On Tuesday 28 April, 1st and 2nd Year students at Truro School were treated to an English workshop led by famous British author Anthony McGowan.
Anthony, whose first book was published in 2004, has built a strong reputation over the last decade writing a number of critically acclaimed novels aimed at teenage and adult audiences.
The students heard about Anthony’s life experiences and writing techniques throughout the workshop, reflecting on when he attended school in Leeds and how he twists his own happy, sometimes painful memories, into storylines.
Having attended school in the era of the cane, Anthony’s writing is often dark and serious, unusual for a writer of teenage novels.
Following a captivating workshop, Anthony devoted some time towards a Q & A session, an opportunity which was grabbed with huge enthusiasm, the author thanking the students for some of the best questions he’d ever had.
Having read some of Anthony’s books on the harsh realities of school life, one student asked:
‘If you were able to go back in time and change one thing about your life, what would it be?’
Anthony admitted that he would have chosen to be the person who intercepted the bullies, rather than be the bystander.
This regret, he explained, was one of the reasons that he wrote The Knife that Killed Me, a novel exploring how young people become involved in crime, for reasons of self-defence as much as peer pressure.
The author divulged to the students how he drew upon his own school experiences when writing such novels, recalling the times that he had witnessed bullies and bullying to shape the story.
The Knife that Killed Me was made into a film last year, and students attending the talk were able to watch the trailer and get a feel for the adaptation.
At the end of the workshop, Maisy, a 2nd Year student at Truro School, said:
‘Anthony is a really interesting author. Many of his books are teenage fiction with adult twists. His books portray his life experiences with harsh realities such as knife crime in schools.’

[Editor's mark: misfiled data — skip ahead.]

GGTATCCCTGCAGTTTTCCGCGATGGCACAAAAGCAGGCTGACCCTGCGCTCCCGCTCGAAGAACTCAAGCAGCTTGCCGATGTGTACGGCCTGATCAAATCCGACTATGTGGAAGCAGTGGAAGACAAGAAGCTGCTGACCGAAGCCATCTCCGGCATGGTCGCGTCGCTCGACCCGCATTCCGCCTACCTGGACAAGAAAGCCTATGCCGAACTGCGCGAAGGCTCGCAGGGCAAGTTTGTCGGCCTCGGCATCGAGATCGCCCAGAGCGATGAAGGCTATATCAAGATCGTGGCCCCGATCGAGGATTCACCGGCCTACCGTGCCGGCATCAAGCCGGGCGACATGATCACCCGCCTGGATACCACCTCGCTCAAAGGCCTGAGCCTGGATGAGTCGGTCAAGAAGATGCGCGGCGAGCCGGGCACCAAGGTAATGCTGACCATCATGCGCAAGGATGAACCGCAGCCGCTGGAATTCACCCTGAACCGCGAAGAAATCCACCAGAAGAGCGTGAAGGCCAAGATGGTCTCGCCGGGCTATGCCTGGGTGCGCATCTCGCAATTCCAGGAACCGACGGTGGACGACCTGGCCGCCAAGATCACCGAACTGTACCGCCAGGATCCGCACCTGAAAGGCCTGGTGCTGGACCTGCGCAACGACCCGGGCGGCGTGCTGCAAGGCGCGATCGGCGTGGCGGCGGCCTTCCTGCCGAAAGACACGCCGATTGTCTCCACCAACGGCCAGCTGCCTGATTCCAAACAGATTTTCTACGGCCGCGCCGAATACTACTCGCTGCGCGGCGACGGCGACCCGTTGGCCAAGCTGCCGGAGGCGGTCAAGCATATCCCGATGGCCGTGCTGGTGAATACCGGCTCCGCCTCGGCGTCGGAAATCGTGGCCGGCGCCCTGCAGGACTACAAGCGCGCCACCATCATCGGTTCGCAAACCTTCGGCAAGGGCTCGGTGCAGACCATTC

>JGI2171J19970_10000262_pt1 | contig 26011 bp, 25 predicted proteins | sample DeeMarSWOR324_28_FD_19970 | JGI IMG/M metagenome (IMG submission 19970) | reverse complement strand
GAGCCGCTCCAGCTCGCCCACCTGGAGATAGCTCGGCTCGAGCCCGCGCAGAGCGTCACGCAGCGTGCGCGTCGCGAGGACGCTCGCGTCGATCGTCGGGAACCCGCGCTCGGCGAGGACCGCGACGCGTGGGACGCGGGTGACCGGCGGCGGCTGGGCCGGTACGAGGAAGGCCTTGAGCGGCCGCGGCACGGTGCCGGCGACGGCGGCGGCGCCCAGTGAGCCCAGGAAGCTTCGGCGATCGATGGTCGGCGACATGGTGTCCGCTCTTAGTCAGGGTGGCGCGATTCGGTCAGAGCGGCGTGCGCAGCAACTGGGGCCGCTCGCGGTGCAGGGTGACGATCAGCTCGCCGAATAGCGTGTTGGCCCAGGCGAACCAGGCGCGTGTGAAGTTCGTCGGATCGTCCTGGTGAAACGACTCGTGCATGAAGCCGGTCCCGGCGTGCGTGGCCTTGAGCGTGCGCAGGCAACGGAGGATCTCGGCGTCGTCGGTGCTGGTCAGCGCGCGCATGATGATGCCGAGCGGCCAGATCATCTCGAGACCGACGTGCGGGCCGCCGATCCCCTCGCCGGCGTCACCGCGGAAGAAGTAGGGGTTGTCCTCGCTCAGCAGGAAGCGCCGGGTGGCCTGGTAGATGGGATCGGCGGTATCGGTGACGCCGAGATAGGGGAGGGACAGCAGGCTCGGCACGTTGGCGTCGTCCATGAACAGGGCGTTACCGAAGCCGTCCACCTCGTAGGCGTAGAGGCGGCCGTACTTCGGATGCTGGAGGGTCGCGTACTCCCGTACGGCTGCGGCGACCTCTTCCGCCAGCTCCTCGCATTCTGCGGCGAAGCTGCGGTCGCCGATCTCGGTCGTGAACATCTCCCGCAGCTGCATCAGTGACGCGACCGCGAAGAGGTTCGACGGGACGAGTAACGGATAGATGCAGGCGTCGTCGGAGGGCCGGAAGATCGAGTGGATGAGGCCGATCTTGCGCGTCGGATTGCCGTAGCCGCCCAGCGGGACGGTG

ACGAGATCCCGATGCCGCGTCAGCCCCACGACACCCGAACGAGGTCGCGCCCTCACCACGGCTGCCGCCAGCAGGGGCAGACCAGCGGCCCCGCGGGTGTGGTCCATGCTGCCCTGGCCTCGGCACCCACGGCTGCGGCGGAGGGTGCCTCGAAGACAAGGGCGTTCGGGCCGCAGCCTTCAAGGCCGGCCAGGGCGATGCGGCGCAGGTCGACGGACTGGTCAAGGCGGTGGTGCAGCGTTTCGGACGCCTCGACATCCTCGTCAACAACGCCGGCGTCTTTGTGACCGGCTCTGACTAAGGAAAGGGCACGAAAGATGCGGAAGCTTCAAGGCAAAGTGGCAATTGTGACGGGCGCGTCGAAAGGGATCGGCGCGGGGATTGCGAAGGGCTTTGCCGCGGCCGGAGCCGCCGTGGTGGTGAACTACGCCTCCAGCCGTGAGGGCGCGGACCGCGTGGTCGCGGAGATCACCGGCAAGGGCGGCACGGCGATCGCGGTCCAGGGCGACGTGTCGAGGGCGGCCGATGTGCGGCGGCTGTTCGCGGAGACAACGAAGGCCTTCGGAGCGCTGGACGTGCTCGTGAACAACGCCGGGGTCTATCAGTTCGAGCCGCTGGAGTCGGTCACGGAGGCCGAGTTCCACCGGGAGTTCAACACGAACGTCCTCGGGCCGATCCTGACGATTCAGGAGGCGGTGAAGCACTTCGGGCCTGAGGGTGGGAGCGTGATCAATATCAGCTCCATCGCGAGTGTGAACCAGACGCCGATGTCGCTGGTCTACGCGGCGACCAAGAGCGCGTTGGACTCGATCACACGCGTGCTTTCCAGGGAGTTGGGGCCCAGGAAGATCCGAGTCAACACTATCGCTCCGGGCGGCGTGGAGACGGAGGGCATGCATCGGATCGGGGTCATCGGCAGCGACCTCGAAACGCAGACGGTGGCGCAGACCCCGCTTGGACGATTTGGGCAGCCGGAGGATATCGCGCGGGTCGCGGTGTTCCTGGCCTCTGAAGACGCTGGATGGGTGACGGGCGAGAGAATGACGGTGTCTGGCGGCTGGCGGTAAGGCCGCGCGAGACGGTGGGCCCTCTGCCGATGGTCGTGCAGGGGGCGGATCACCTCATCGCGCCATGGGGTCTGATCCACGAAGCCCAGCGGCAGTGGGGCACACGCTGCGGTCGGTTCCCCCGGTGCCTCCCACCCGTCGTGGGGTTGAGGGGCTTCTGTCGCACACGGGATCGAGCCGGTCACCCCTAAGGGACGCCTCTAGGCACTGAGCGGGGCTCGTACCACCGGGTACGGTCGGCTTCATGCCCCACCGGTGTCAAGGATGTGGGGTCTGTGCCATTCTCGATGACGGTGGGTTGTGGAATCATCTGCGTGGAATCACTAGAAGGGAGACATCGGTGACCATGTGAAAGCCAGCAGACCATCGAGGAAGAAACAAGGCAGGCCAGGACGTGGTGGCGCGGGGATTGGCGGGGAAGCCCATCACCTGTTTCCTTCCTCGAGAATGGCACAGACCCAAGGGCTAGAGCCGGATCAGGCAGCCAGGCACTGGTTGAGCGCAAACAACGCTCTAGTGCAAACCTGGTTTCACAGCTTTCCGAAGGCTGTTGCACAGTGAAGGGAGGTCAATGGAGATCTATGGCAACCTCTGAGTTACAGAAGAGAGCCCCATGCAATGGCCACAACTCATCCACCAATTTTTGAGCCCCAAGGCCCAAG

‘Anthony has definitely inspired me to read more and also given me some ideas for my own writing.’
Mr McGowan’s visit to the county tied in with being shortlisted in the Kernow Youth Book Award (KYBA), an annual awards ceremony where all of the candidates are selected by young people throughout Cornwall.
13 enthusiastic young readers at Truro School had contributed towards the voting with many other Cornish schools taking part.
The author was up against some big names at this year’s KYBA including Gillian Cross, Eoin Colfer, Alex Gutteridge, Sophie McKenzie and Holly Smale.
It was Sophie McKenzie who picked up this year’s prize, pipping Anthony to the post with her novel Spilt Second at the Keay Theatre in St Austell on Wednesday 29 May.
Despite not winning, Anthony’s trip was far from wasted, the author saying the day before:
‘As well coming down with the hope of winning an award, I’m also on a reconnaissance mission to get a taste of the county. My family and I are considering it for our next holiday’.
Mr McGowan is not the first famous author to visit Truro School. American writer, and friend of Anthony’s, Meg Rosoff visited Truro School back in February leading a workshop with students in the older year groups.
Katherine Nelhams, one of the Librarians at Truro School, said:
‘We hope to continue to host famous authors in the future, and share them with other local schools, like we did with Meg Rosoff in February.’
Anthony’s next book, Pike, comes out in May 2015 with the plot kept firmly under wraps until publication.
Pike is set to be a sequel to his 2013 book ‘Brock’, a story about one boy’s determination to save a badger cub from the destructive hands of a local gang.